It’s time to rethink our approach to helping people in need and local communities that are struggling. Wisconsin is full of good people who are giving everything they have to succeed, but who have been let down by failed government policies and regulations that hamper job creation and economic opportunity.
Hardworking Wisconsinites deserve better and I’m committed to fighting for them. I not only support working men and women — I am a working man. I started off working for minimum wage as a dishwasher at a Walgreens grill making $1.45/hour. I worked my way through college and then helped start a manufacturing company in Oshkosh, where I did everything from operating the machines on the shop floor to managing the books.
That real-world experience taught me that the No. 1 component of the solution is economic growth. A strong and robust economy will create jobs, raise wages, and increase opportunity for working men and women. I’m also using the lessons I learned in the private sector on finding areas of agreement and using a problem-solver’s approach to help create more opportunity for people and local communities that are struggling.
Unfortunately, government programs and policies are failing those in need. Look at our war against poverty. We spend around $1 trillion a year on dozens of programs, but what progress do we have to show for it? Since President Lyndon Johnson declared the War on Poverty in the 1960s, the poverty rate has remained virtually unchanged — hovering around 14 percent. I don’t think anyone would call that a success.
Government can’t be the solution to every problem we face. Instead, we need to look to local leaders who best know the challenges facing their own communities and the potential of their citizens.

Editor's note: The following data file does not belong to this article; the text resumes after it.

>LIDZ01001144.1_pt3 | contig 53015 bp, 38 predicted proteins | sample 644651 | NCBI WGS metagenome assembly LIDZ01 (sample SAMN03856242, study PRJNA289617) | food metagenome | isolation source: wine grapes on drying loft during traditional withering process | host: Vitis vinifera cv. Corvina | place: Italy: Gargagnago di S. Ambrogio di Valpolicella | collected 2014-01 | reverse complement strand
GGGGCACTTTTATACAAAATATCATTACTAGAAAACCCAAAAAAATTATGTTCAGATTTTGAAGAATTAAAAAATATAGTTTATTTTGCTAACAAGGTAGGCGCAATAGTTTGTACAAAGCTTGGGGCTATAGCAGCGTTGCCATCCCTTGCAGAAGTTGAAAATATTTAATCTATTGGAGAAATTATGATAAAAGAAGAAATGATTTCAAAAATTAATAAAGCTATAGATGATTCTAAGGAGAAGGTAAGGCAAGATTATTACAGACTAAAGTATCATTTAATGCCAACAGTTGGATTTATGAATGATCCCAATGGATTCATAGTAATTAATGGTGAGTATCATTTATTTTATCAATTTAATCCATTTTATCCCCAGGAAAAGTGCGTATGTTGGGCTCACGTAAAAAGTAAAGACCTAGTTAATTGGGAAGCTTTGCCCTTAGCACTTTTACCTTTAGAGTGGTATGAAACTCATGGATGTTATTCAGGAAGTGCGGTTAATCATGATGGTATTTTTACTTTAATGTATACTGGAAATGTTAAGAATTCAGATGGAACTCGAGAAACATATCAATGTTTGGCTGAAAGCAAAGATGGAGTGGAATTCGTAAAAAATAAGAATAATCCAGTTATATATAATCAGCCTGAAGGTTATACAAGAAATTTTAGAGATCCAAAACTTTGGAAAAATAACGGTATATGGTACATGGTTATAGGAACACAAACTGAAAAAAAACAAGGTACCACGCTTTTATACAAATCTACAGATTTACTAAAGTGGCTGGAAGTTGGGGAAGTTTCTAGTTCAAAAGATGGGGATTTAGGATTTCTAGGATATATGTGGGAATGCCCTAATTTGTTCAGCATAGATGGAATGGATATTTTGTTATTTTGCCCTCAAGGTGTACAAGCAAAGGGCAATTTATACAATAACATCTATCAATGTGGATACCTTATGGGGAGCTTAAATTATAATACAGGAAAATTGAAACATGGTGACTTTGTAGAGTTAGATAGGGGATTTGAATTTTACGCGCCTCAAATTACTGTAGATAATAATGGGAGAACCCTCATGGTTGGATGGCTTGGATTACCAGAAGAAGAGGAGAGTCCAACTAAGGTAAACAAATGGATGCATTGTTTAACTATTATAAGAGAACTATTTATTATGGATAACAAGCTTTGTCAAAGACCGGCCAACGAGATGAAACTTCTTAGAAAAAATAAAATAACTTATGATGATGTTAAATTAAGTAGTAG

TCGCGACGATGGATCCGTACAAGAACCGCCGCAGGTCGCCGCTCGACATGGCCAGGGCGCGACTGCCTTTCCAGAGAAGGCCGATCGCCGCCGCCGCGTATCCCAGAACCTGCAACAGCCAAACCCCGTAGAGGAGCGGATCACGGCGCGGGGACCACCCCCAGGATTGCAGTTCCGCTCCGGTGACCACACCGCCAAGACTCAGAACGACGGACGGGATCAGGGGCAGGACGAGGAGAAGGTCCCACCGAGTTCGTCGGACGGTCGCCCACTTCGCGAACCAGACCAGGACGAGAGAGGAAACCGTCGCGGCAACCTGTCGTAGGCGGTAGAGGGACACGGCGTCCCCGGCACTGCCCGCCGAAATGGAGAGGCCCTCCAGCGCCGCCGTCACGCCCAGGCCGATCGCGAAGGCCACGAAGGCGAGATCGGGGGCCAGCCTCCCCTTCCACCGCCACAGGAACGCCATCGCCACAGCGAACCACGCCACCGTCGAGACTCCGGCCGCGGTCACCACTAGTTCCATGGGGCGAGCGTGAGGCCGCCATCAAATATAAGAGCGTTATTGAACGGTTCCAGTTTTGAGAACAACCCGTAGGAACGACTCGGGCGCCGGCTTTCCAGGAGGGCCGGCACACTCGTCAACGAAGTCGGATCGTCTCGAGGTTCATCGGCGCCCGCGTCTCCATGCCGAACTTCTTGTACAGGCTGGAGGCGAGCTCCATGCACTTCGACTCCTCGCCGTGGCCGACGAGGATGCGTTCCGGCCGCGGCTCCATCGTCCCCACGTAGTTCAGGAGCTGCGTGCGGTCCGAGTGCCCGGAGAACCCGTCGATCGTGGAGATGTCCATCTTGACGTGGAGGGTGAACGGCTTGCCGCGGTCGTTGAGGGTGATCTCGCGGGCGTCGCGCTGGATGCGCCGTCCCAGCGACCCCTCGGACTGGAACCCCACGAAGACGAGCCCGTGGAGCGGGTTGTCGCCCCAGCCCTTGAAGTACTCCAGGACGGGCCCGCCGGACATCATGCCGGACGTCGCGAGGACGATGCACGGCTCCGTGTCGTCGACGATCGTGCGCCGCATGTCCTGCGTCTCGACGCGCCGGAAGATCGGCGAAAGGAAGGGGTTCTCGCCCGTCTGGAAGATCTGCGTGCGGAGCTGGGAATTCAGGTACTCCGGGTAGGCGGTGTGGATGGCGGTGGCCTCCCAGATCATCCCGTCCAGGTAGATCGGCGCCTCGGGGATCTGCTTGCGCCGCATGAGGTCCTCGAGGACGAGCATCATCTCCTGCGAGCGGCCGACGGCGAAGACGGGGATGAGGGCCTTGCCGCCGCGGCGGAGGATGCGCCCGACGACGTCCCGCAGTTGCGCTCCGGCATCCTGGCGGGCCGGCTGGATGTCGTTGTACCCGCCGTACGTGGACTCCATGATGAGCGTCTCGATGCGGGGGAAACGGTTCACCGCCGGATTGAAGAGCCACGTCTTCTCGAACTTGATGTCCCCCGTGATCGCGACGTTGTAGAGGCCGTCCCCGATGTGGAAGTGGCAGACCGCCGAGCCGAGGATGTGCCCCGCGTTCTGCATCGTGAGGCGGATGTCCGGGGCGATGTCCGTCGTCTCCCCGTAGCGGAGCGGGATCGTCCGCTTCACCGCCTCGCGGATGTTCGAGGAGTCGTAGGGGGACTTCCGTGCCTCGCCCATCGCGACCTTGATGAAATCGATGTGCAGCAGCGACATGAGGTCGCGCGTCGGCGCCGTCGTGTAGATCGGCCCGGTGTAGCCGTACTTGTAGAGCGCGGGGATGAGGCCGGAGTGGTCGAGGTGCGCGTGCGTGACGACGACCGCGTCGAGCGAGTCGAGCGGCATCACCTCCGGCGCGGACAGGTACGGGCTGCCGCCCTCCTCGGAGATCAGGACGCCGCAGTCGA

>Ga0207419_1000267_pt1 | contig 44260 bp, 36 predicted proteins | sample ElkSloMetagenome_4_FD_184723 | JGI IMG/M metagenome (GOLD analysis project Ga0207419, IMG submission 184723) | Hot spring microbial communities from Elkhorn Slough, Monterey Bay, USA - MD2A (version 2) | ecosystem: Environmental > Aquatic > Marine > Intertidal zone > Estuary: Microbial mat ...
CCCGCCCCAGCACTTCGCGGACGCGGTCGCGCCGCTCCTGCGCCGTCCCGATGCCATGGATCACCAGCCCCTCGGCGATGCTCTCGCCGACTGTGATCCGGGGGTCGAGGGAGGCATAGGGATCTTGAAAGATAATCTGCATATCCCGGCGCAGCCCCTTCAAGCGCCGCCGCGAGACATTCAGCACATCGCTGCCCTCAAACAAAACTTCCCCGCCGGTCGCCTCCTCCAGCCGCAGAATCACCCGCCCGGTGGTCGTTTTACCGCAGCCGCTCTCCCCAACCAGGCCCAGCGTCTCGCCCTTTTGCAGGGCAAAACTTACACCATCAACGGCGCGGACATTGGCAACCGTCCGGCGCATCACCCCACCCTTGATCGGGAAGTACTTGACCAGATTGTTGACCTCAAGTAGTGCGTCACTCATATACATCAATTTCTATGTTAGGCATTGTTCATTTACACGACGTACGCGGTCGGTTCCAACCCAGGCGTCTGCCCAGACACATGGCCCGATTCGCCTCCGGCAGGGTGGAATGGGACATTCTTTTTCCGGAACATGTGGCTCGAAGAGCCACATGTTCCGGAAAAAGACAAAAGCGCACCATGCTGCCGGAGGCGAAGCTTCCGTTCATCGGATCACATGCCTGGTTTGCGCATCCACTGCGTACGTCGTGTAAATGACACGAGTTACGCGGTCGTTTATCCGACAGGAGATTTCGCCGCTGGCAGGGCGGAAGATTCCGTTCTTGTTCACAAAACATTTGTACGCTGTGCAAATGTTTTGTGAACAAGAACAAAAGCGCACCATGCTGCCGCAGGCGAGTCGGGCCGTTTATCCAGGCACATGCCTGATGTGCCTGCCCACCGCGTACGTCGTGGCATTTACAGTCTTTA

It’s why I’ve worked with Pastor Jerome Smith of the Greater Praise Church of God in Christ in Milwaukee to start the Joseph Project — an initiative that provides people in inner-city Milwaukee with soft skills and interview training, and then connects them with employers. It’s a locally based solution that’s breaking the cycles of poverty by helping one person at a time. Because of the dedication of Pastor Smith and others in the community willing to help out their neighbors, the Joseph Project has become an undoubted success, and is now coming to Madison.
That same type of innovation also holds the key to curing diseases and can literally be the difference between life and death. It’s why I’ve sponsored Right to Try legislation to give terminally ill patients the right to try experimental treatments that might save their life. My bill, the Tricket Wendler Right to Try Act — named after a Waukesha-area woman who died of ALS — would give Americans renewed hope in their fight to defeat disease and illness. When it comes to saving lives, government shouldn’t stand in our way — it should be our ally.
I’ve also teamed up with Sen. Cory Booker to introduce “Ban the Box” legislation to help formerly incarcerated people find a job after leaving prison. Our bipartisan bill would prohibit federal contractors and agencies from asking about someone’s criminal background until they receive a formal job offer. Not having to check a box on a job application about a past felony conviction will help people turn their lives around. We need to embrace the dignity of work to keep people from falling back into a life of crime, and instead help them become productive members of society.
There is so much we can do to help out our local families and communities, and these issues are just a few of the ways I’m working every day to make a difference. By continuing to use a problem-solver’s approach, I’ll remain committed to creating stronger economic growth and opportunity, and providing hope for people looking to turn their lives around.